In regards to the album’s size, Harrison stated: “I didn’t have many tunes on Beatles records, so doing an album like All Things Must Pass was like going to the bathroom and letting it out.”
    The album was critically acclaimed and, with long stays at number 1 in both the US and the UK, commercially successful. It was certified 6x platinum by the Recording Industry Association of America in 2001 With Harrison’s supervision, a remastered edition of the album was released in January 2001, less than a year before his death. It featured revised artwork and contained bonus tracks, including an unreleased song (“I Live For You”) as well as a partially re-recorded version of “My Sweet Lord”. The reissue debuted at number 4 on US Billboard’s Pop Catalog Chart, and also charted at number 46 in Japan, 68 in France, and 68 in the United Kingdom. In 2009, it re-entered and peaked at number 3 on the US Catalog chart, following the release of his posthumous compilation album Let It Roll.
    For the 40th anniversary of All Things Must Pass, in November 2010, the album was reissued in a box set of three vinyl LPs as part of Record Store Day Black Friday 2010. Simultaneously, a digitally remastered version of the album was made available for download from Harrison’s official website.

    The Concert for Bangladesh

    George also co-organized the 1st ever benefit concert “The Concert for Bangladesh” with his friend Ravi Shankar to raise international awareness and fund relief efforts following the civil war atrocities and the devastating in the Eastern area of Pakistan after a cyclone damaged the country in 1970. George performed for the first time alone and recruited a supergroup of musicians to perform with him including Eric Clapton (who was suffering with his own addiction to heroin at the time),Ringo Starr, Bob Dylan, Leon Russell, the band Badfinger, Peter Frampton, Billy Preston and others. George also was the Master of Ceremonies for the show, even though he was often referred to as “the quiet Beatle”. The concerts (2:30 PM & 8:00 PM) were held in Madison Square Garden August 1,1971 to an audience of 20000 for each performance. The resulting album was also a triple album that won the Grammy for Album of the year in 1973. It was initially issued on CD on  July 30,1991 in America and August 19, in Britain with significant editing of the breaks between songs.The Concert for Bangladesh was remastered and re-released on October 24, 2005, now with the addition of Dylan’s afternoon-show performance of “Love Minus Zero/No Limit” as a bonus track. At the same time, the 1972 Apple film of the concert was released on DVD. Sales of the remastered album and DVD continue to benefit the George Harrison Fund for UNICEF.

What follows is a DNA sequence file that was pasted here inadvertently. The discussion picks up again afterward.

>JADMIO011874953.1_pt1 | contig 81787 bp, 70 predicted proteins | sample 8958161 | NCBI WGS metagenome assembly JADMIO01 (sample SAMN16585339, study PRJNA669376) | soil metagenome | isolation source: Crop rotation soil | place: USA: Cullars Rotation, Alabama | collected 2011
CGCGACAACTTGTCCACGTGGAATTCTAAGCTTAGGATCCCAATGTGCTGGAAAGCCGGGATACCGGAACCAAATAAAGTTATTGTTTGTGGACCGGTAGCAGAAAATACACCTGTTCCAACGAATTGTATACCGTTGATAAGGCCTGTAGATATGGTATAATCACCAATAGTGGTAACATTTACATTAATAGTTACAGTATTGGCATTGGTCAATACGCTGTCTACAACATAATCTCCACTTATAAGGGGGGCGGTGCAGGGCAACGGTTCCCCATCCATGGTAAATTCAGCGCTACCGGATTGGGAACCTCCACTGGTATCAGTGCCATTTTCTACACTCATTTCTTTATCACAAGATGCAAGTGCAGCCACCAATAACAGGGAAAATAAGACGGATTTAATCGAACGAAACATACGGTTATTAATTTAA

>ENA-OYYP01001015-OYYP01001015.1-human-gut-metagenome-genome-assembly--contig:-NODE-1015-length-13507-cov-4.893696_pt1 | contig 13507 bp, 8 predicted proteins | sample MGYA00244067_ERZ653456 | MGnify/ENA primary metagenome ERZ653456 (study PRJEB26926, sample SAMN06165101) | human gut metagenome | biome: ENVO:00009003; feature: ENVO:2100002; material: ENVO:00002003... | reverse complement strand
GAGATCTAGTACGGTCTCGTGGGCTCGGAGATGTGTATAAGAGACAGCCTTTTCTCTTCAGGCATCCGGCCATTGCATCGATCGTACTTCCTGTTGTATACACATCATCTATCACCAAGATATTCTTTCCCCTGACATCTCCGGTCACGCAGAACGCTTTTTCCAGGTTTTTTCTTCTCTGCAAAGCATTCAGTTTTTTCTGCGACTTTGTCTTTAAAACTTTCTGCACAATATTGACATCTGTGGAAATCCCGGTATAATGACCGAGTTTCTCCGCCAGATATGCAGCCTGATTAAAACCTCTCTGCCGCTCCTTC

UNICEF Month of Giving
    Many of you may remember in school we would get the UNICEF boxes in the and go door to door to raise funds.